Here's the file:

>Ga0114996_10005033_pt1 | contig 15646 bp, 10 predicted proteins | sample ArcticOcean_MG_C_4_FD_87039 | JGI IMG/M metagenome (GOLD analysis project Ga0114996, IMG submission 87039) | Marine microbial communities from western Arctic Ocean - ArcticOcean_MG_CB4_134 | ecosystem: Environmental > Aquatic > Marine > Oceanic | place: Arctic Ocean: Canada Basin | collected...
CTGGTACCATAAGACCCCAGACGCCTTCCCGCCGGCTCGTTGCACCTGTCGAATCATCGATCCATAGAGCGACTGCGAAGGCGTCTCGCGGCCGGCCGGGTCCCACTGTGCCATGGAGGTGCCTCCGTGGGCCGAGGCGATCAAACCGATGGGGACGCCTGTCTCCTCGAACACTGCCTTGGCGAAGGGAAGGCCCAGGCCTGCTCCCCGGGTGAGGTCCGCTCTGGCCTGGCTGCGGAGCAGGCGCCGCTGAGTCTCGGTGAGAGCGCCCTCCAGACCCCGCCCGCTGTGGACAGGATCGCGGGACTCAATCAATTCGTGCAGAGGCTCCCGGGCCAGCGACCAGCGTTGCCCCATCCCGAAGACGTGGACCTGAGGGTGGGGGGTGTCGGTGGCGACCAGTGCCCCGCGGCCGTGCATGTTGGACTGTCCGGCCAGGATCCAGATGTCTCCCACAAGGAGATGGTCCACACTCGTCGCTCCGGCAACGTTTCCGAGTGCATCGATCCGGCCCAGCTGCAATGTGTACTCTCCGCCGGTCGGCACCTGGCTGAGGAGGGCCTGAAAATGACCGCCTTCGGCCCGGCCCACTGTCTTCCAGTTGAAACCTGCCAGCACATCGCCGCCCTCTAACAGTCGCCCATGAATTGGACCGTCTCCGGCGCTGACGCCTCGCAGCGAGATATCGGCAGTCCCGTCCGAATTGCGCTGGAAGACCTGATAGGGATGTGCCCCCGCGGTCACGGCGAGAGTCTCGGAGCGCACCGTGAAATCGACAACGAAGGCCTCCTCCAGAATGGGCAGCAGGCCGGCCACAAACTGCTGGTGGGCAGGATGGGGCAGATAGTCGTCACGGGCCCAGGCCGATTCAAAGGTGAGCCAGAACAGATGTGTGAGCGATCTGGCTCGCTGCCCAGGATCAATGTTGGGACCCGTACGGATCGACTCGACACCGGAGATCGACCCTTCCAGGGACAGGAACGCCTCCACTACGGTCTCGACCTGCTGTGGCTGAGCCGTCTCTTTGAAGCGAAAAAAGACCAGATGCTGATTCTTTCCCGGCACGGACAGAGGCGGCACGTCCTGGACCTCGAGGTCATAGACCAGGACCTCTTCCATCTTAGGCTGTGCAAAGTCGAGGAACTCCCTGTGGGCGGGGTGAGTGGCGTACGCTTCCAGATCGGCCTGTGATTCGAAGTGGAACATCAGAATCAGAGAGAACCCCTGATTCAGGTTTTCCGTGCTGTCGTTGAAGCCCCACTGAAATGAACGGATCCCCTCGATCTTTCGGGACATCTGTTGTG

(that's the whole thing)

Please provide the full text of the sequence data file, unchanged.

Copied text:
>Ga0114996_10005033_pt1 | contig 15646 bp, 10 predicted proteins | sample ArcticOcean_MG_C_4_FD_87039 | JGI IMG/M metagenome (GOLD analysis project Ga0114996, IMG submission 87039) | Marine microbial communities from western Arctic Ocean - ArcticOcean_MG_CB4_134 | ecosystem: Environmental > Aquatic > Marine > Oceanic | place: Arctic Ocean: Canada Basin | collected...
CTGGTACCATAAGACCCCAGACGCCTTCCCGCCGGCTCGTTGCACCTGTCGAATCATCGATCCATAGAGCGACTGCGAAGGCGTCTCGCGGCCGGCCGGGTCCCACTGTGCCATGGAGGTGCCTCCGTGGGCCGAGGCGATCAAACCGATGGGGACGCCTGTCTCCTCGAACACTGCCTTGGCGAAGGGAAGGCCCAGGCCTGCTCCCCGGGTGAGGTCCGCTCTGGCCTGGCTGCGGAGCAGGCGCCGCTGAGTCTCGGTGAGAGCGCCCTCCAGACCCCGCCCGCTGTGGACAGGATCGCGGGACTCAATCAATTCGTGCAGAGGCTCCCGGGCCAGCGACCAGCGTTGCCCCATCCCGAAGACGTGGACCTGAGGGTGGGGGGTGTCGGTGGCGACCAGTGCCCCGCGGCCGTGCATGTTGGACTGTCCGGCCAGGATCCAGATGTCTCCCACAAGGAGATGGTCCACACTCGTCGCTCCGGCAACGTTTCCGAGTGCATCGATCCGGCCCAGCTGCAATGTGTACTCTCCGCCGGTCGGCACCTGGCTGAGGAGGGCCTGAAAATGACCGCCTTCGGCCCGGCCCACTGTCTTCCAGTTGAAACCTGCCAGCACATCGCCGCCCTCTAACAGTCGCCCATGAATTGGACCGTCTCCGGCGCTGACGCCTCGCAGCGAGATATCGGCAGTCCCGTCCGAATTGCGCTGGAAGACCTGATAGGGATGTGCCCCCGCGGTCACGGCGAGAGTCTCGGAGCGCACCGTGAAATCGACAACGAAGGCCTCCTCCAGAATGGGCAGCAGGCCGGCCACAAACTGCTGGTGGGCAGGATGGGGCAGATAGTCGTCACGGGCCCAGGCCGATTCAAAGGTGAGCCAGAACAGATGTGTGAGCGATCTGGCTCGCTGCCCAGGATCAATGTTGGGACCCGTACGGATCGACTCGACACCGGAGATCGACCCTTCCAGGGACAGGAACGCCTCCACTACGGTCTCGACCTGCTGTGGCTGAGCCGTCTCTTTGAAGCGAAAAAAGACCAGATGCTGATTCTTTCCCGGCACGGACAGAGGCGGCACGTCCTGGACCTCGAGGTCATAGACCAGGACCTCTTCCATCTTAGGCTGTGCAAAGTCGAGGAACTCCCTGTGGGCGGGGTGAGTGGCGTACGCTTCCAGATCGGCCTGTGATTCGAAGTGGAACATCAGAATCAGAGAGAACCCCTGATTCAGGTTTTCCGTGCTGTCGTTGAAGCCCCACTGAAATGAACGGATCCCCTCGATCTTTCGGGACATCTGTTGTG